Tonight we heard from two invited speakers, David Savage and Jeff Tabor, who are unique in that they were also instructors of previous CSH Synthetic Biology courses. The fact that past instructors have returned as speakers shows that the Synthetic Biology course is on its way towards becoming a tradition that will be sustained by a supportive community.
David Savage, from UC Berkeley, gave us an update on his biosensor engineering project, where his group designs fluorescent proteins that switch states (on vs. off) when they bind to fatty acids. Rather than synthesize variants to alter single amino acids, they have taken a cue from nature, which shuffles around large conserved protein blocks to generate new functions. The group uses transposons to insert a fluorescent protein gene into various positions within allosteric switch protein. They interrogated the large collection of variants for candidates that function as switches and found one that allows E. coli to flash green on and off, in a matter of seconds, in response to fatty acids!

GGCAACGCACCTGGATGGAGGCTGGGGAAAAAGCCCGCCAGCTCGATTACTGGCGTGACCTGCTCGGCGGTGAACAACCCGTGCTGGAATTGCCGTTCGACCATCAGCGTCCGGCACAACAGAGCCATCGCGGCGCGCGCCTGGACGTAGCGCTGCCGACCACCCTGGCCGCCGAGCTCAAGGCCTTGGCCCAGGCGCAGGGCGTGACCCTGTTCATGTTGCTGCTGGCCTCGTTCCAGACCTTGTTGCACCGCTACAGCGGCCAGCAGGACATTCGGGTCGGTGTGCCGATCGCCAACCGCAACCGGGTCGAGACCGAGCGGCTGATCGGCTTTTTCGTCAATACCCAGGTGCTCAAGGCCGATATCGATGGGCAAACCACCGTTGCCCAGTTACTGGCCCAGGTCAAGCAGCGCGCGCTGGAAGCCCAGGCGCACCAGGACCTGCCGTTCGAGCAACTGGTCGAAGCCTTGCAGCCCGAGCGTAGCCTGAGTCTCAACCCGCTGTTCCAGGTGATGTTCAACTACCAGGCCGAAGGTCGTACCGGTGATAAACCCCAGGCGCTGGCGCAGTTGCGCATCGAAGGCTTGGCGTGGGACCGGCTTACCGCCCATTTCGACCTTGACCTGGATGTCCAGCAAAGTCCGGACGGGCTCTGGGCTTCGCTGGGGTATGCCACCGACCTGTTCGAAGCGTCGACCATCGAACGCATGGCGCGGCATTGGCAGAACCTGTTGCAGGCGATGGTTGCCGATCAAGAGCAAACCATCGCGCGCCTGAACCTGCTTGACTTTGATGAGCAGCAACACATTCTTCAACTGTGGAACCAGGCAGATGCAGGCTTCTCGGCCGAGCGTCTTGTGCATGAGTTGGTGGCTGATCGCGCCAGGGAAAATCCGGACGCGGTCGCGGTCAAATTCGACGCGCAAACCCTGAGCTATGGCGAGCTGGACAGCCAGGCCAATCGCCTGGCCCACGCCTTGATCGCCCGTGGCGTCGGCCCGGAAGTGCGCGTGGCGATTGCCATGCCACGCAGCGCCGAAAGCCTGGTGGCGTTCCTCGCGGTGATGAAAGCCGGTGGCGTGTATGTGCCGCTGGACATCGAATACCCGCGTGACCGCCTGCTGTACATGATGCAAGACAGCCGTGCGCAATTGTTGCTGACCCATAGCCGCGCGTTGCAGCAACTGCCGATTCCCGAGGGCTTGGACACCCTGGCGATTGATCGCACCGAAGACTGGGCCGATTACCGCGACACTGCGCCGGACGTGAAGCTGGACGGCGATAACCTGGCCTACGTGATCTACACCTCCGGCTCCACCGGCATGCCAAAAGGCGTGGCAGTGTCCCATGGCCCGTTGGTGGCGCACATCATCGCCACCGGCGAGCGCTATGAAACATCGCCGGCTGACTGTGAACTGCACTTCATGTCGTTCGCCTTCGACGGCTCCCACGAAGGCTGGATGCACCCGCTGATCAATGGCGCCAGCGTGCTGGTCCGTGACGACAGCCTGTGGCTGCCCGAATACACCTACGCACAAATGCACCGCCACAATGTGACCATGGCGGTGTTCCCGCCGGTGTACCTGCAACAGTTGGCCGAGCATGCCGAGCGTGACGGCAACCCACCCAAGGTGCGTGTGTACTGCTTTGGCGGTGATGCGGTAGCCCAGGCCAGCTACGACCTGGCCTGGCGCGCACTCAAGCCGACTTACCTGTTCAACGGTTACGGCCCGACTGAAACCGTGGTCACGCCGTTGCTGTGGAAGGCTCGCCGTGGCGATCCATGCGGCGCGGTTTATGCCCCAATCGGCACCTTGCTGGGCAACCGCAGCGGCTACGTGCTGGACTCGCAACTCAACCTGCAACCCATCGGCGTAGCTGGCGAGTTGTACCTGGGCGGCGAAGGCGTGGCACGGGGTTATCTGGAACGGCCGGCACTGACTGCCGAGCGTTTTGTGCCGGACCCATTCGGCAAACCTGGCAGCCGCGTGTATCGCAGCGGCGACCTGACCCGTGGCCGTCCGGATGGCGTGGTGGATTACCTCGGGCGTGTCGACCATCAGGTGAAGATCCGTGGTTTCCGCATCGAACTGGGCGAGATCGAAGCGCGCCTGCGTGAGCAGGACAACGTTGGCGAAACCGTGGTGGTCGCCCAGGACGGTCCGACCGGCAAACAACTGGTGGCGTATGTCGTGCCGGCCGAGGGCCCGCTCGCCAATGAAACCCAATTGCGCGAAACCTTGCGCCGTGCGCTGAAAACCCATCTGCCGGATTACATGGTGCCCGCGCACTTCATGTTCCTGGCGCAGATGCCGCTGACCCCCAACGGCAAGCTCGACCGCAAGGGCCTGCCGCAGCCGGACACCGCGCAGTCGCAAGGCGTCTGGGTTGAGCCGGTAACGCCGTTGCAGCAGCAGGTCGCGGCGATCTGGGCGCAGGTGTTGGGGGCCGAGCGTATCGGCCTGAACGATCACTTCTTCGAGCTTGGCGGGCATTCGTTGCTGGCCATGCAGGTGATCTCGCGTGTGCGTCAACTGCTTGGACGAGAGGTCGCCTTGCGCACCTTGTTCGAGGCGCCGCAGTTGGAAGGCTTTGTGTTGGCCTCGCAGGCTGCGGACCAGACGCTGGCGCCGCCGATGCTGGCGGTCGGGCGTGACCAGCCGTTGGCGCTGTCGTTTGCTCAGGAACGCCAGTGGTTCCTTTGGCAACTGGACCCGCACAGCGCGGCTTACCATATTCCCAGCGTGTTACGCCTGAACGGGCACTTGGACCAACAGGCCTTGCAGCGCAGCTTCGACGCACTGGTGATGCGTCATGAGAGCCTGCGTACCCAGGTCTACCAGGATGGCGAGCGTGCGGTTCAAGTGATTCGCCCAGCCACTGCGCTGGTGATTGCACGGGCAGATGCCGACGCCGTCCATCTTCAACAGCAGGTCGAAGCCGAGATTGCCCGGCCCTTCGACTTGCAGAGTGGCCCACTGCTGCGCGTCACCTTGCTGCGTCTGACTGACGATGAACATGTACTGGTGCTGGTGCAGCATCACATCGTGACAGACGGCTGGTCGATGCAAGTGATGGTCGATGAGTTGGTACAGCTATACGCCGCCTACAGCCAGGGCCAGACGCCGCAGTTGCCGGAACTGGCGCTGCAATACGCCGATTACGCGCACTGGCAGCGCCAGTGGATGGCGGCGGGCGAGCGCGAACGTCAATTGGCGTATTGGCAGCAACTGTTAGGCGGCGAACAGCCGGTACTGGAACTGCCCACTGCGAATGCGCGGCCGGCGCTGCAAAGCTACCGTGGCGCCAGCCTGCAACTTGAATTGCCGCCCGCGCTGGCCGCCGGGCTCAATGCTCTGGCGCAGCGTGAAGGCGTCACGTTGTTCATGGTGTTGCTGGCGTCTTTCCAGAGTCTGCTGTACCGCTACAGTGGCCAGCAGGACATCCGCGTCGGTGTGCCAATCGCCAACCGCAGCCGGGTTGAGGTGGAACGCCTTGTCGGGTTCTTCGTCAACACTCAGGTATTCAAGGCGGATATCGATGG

Tom Knight, from Gingko Bioworks (our invited speaker for tomorrow), was also in the audience. At our courses, speakers often socialize in an environment where fresh ideas are shared amongst colleagues as well as with new synthetic biologists.
Jeff Tabor, from Rice University, presented an overview of gene network dynamics and how his lab uses clever tools to investigate gene circuits. He reminded us that the p53 two-repressor network is one natural example of the remarkable ability of a single gene network to display distinct dynamics (several quick oscillations vs. a single long burst of activity) in response to different stimuli (gamma vs. UV radiation). This phenomenon is important and intriguing, but difficult to study with stimuli that are hard to control (chemicals, temperature across a large volume, etc.). So, Jeff’s group uses light as a highly tunable stimulus; it can be added and subtracted, as well as dialed up and down, very quickly and easily.
He shared some amazing results from experiments where gene expression in engineered bacteria is controlled by light in a predictable way. First, a desired gene expression pattern (rising and falling in a specific way over time) was mapped out, and then Jeff’s group ‘asked’ a computer program to tell the researchers what pattern of light to shine onto the bacteria in order to replicate the desired pattern. The real results matched the pattern almost perfectly!
We were very excited to see the latest discoveries from our past lecturers. The group continued discussions late into the night over wine and cheese.